Doth, shall, and the Library Board will disappear from the Minneapolis City Charter if voters vote, as we recommend you do, for the Charter Plain Language amendment on the Nov. 5 ballot. The question will be posed as follows:
"Shall the Minneapolis City Charter be amended in the form of a complete revision which (i) modernizes the Charter; (ii) redrafts its provisions for brevity and in plain language; (iii) reorganizes the Charter into nine articles and groups related provisions together; (iv) removes from the Charter certain provisions for possible enactment into ordinance; and (v) retains the current role and relationship of the City’s boards and commissions?"
There will be a separate question for charter text relating to liquor, because the margin for that vote is different, 55 percent as opposed to 51 percent for the rest of the Charter. The liquor question reads: "Shall the Minneapolis City Charter provisions relating to the sale of liquor and wine be amended by reorganizing and rewriting in plain modern language?"
As editors ever seeking clarity, ghosts of teachers past warn us "if you see ‘of’ crawling out of your typewriter, kill it." The new 13,862-word document, down from 70,905, will still be longer than the U.S. Constitution’s 4,543 words, but it’ll have only 3 percent passive sentences. Just enough to earn respect as a legal document, perhaps.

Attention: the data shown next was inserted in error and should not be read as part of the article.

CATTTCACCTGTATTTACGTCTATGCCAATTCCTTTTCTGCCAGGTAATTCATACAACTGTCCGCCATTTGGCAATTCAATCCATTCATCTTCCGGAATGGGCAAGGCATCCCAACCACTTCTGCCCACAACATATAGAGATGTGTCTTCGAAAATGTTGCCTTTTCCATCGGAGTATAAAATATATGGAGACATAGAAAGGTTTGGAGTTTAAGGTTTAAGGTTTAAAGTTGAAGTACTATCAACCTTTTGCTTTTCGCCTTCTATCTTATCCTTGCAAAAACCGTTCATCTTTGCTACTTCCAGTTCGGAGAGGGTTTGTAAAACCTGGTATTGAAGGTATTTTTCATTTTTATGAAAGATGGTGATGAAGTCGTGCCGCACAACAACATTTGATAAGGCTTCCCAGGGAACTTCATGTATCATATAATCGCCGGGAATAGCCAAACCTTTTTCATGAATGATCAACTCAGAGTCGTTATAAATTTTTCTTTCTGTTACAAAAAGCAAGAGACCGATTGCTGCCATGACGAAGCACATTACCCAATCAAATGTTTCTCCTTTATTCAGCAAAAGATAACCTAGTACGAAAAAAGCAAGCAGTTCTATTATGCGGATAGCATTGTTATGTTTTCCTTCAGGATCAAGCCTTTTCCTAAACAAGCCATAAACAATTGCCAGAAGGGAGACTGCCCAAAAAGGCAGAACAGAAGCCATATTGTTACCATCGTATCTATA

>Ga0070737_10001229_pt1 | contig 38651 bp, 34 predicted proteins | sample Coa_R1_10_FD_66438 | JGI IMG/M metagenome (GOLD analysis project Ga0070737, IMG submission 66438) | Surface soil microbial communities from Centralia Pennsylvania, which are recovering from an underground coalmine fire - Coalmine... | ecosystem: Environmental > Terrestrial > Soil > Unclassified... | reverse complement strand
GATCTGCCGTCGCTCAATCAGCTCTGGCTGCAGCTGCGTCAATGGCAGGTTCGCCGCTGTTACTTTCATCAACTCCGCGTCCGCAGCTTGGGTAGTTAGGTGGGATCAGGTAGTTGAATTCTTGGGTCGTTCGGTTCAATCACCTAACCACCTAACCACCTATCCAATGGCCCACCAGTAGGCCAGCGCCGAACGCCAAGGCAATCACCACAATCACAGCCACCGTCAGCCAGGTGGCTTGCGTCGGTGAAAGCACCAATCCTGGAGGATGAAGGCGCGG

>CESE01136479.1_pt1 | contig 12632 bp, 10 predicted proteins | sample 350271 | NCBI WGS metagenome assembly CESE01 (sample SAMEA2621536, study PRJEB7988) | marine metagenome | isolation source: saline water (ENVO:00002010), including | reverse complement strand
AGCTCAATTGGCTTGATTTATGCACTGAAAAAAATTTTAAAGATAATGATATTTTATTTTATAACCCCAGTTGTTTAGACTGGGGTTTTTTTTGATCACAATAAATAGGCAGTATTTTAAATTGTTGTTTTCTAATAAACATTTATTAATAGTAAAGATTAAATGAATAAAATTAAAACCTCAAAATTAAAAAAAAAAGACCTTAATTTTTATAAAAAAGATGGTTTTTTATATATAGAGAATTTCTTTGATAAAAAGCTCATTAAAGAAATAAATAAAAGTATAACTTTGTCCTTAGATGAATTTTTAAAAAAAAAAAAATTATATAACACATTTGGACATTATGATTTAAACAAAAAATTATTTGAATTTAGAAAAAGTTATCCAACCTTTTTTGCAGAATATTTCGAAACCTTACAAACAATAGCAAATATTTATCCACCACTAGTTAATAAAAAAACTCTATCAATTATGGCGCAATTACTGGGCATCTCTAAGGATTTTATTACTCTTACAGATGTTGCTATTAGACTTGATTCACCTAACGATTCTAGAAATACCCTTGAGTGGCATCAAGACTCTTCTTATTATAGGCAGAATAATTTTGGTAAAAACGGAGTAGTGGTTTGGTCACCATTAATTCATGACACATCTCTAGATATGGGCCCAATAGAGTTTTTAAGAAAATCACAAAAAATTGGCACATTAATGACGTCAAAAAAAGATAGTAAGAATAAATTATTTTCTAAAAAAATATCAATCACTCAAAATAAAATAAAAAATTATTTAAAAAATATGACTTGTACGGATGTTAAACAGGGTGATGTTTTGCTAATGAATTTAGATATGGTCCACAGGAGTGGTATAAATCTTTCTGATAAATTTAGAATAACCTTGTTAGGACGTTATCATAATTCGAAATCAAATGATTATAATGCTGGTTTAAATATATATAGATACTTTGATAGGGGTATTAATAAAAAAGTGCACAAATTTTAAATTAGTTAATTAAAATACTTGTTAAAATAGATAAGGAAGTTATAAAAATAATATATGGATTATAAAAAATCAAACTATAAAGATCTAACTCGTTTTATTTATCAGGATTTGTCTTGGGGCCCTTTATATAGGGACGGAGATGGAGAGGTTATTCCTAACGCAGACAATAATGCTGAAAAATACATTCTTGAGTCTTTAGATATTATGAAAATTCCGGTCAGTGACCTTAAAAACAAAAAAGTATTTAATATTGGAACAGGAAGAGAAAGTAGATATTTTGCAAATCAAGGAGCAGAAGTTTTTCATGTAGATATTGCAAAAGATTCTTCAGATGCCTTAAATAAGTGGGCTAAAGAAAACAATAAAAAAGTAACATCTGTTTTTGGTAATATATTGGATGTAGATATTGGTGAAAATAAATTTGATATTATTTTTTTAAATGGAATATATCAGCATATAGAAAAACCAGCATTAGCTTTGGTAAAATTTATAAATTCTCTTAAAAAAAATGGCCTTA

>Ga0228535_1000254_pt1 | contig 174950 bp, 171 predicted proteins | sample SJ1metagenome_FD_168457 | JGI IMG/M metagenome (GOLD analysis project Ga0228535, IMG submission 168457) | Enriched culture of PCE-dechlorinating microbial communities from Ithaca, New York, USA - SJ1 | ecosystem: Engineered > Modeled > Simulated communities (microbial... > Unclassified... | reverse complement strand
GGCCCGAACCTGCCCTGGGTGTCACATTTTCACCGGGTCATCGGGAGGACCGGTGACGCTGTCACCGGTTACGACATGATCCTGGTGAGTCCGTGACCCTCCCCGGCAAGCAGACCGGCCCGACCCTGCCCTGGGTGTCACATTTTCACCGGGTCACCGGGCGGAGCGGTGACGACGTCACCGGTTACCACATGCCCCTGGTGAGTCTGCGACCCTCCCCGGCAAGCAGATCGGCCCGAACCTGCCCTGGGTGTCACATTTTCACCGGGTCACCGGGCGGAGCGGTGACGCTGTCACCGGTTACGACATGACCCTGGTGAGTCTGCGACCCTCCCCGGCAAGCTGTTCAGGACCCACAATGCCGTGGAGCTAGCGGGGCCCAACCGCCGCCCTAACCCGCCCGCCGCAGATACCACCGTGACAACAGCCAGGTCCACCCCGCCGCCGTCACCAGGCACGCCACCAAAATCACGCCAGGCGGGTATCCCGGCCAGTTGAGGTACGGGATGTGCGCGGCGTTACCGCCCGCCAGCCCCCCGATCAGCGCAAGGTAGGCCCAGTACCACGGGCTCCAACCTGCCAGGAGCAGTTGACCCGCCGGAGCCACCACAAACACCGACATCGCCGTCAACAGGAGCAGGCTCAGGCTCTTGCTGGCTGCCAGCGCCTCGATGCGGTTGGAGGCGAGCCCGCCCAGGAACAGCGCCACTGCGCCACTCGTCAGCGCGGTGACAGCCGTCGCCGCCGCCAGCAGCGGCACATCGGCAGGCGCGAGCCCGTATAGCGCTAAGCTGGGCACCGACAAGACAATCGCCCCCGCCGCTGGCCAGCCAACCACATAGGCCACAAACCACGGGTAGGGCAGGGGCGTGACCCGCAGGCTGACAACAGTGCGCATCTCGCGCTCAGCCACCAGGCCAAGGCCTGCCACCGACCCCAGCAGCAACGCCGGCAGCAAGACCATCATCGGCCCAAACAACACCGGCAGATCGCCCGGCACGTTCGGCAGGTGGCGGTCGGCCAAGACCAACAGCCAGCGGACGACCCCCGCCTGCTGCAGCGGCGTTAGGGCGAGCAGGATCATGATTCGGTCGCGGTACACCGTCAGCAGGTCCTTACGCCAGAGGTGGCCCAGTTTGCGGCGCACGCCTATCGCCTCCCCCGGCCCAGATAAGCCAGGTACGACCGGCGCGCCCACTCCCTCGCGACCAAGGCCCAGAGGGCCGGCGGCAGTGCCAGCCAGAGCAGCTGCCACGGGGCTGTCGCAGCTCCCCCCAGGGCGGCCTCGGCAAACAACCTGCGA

To enact the first charter, the 1920 charter commission simply gathered up all the existing city legal verbiage they could find; the document’s been amended about 100 times, "often by the City Council, sometimes by referendum," states the Plain Charter task force report. It’s not just a style and readability editing job. It’s also a scalpel job excising concepts that should be ordinances.
Those new ordinances will have to be drafted and passed to keep the city government running, and it will take about a year to implement, according to the City Attorney’s office, quoted in the League of Women Voters LWV Minneapolis Voter September 2013 publication.
Perhaps it’s fear of those details that made this an 11-year process. At a recent Northeast/Southeast LWV meeting, it was mentioned that the City Attorneys have preached caution while not actively opposing the measure. One does wonder if it’ll be like Homeland Security—how many of everyone’s freedoms have been squeezed in order to catch terrorists or prevent terrorism?
One can also wonder, with the potential for much of the City Council to be brand new by the time these new ordinances surface, will this fair city get embarrassingly bad laws? Probably not, as the non-elected city staff people generally work behind the scenes to keep the pols from harming themselves or the general public.
So let’s go ahead and vote for these amendments. It’s probably not the end of the discussion. The task force’s work is sound and deserves public support.